By Angela Couloumbis
More than 2 and a half years ago, in one of her first treks to the Capitol, Cara Salemme heard that she was wasting her time: Pennsylvania would never legalize medical marijuana, her state representative told her.
Still, the York County mother came back again and again, patiently and persistently explaining how the medicine could help son Jackson cope with terrifying and recurring epileptic seizures.
"It's your child," she said. "What else are you going to change the world for?"
On Wednesday, after years of lobbying and a frantic final few weeks of uncertainty, Salemme and hundreds of advocates could celebrate.
The House joined the Senate in agreeing to legalize medical marijuana, which will give Salemme's son and others access to what they say is a safe and effective way to treat chronic and painful ailments.
Gov. Tom Wolf, who has always supported the initiative, said he would sign the bill into law Sunday in the Capitol Rotunda. Pennsylvania will become the 24th state to approve medical cannabis.
The 149-46 vote followed a whirlwind legislative session and the near-collapse of the bill _ which passed the Senate earlier this year but was revised by the House, tweaked by the Senate, and again returned to the House.
House Majority Leader Dave Reed, a Republican, hailed what he said was a bipartisan effort to overcome years of obstacles.
"At one time, I was opposed to the idea of allowing doctors to prescribe medical marijuana," said Reed, echoing a once-widely held Republican position. "But after researching the issue, reviewing the laws in other states, and reading about the struggles of families the drug would help, I came to realize that it is wrong to withhold something that could benefit so many."
Watching Wednesday with tears in her eyes was Jessica Hawkins of Pittsburgh, whose 11-year-old daughter, Antania, has Dravet syndrome, a rare form of intractable epilepsy that begins in infancy.
"It's not like a scrape, where you can kiss it and make it better," said Hawkins, who said she took Antania to Colorado to get medical marijuana, which she said helped cut down on the more than 100 seizures she has a day. "There is nothing you can do."
The law will allow people suffering from cancer, epilepsy, multiple sclerosis, seizures and other conditions to access medical marijuana in pill, oil or ointment form at dispensaries statewide. It would not be able to be smoked.
The legislation calls for creating a complex regulatory process for what essentially would become a new industry in Pennsylvania, with dozens of dispensaries, at least hundreds of workers, and potentially thousands of patients. The Department of Health is expected to start the process with an advisory board; putting all the pieces in place means it could be 18 months or longer before patients actually have access.
But Sens. Daylin Leach, a Democrat, and Mike Folmer, a Republican, noted the law includes a "safe haven" provision to quickly allow families with children under 18 to access medical marijuana _ for instance, from other states where it is legal _ without fear of prosecution. Temporary regulations are also expected to be written to permit adults to access it if they can demonstrate they suffer from one of the 17 conditions listed in the legislation.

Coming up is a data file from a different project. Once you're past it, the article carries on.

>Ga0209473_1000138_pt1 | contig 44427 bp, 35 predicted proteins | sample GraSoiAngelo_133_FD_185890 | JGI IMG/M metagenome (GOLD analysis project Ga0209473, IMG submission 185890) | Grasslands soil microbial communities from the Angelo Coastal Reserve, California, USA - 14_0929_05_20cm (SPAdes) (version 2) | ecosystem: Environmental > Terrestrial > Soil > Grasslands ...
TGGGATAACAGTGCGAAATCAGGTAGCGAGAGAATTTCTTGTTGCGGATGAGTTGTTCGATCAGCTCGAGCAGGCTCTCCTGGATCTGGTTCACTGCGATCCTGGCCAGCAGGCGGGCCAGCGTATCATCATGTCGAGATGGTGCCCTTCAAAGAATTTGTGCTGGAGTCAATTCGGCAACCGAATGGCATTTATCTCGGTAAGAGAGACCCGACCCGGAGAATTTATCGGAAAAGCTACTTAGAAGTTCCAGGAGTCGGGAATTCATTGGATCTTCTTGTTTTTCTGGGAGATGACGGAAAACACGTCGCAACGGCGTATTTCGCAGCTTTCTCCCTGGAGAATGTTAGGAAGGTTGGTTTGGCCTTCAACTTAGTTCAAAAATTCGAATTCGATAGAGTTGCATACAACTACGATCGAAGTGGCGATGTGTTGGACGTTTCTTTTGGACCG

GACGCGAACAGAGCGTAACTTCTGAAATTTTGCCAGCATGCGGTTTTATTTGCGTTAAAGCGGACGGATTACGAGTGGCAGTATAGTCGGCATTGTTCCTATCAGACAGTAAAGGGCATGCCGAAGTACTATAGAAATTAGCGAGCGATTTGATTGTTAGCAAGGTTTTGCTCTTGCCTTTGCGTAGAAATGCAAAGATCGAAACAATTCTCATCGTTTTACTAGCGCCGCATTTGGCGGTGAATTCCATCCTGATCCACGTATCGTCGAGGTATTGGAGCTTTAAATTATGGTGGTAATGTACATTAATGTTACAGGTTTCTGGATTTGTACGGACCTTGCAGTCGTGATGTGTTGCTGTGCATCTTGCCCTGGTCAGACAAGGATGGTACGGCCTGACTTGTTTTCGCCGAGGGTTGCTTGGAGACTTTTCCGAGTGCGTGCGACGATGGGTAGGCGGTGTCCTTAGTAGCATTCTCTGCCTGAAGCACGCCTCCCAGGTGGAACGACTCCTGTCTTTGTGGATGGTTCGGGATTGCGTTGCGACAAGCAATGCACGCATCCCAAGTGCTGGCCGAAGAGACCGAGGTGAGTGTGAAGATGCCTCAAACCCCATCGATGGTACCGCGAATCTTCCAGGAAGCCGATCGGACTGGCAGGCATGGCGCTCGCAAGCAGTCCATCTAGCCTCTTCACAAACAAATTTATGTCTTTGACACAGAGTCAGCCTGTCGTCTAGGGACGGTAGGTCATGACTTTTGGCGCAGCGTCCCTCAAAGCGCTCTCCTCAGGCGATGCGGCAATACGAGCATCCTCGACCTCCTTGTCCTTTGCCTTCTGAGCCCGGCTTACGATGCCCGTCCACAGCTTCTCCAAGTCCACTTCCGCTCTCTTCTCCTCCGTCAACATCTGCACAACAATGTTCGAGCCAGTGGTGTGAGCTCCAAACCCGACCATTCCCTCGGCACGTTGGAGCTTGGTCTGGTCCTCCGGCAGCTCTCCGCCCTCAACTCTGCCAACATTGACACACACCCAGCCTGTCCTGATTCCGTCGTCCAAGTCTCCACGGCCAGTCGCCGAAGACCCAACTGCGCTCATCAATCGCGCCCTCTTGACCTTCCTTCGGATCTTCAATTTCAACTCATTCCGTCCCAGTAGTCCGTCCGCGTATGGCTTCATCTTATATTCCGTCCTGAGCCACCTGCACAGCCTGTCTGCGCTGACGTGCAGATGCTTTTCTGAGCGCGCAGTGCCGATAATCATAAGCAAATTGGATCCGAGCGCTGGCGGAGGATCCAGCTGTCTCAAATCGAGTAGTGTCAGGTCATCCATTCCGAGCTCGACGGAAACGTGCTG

Once it is running, the system would issue patients identification cards to access medical marijuana from one of 150 dispensaries statewide. Those cards would have to be renewed annually. Doctors prescribing the treatment will have to register as practitioners.
Dispensaries, as well as those who grow and process medical cannabis, have to be licensed by the state, and pay hefty registration and renewal fees. A 5 percent tax would also be imposed on the gross receipts from the sale of medical marijuana by a grower to a dispensary.
Leach, among the bill's biggest backers, called it "the most significant piece of social policy enacted in Pennsylvania" in generations.
"Marijuana is medicine and it's coming to Pennsylvania," he said at a news conference with Wolf after the vote. "Everyone can get sick, and in such a circumstance everyone would want medicine that could make them better."
To the end, the bill's critics kept up their opposition _ including arguing that the law conflicts with federal policy because the U.S. Food and Drug Administration has not approved marijuana for medicinal purposes.
"What an unprecedented thing we are doing here today, bypassing the FDA process," Republican Rep. Matt Baker, who tried to block the legislation, said during the House floor debate Wednesday.
Baker said the state would soon face "many challenges and serious consequences and concerns," including product safety and quality control.
He and others have also said they believe this will open the door to legalizing recreational marijuana.
Rep. Russ Diamond, a Republican, disagreed.
"Sick people do not want to get high," he said. "They want to get better."
(c)2016 The Philadelphia Inquirer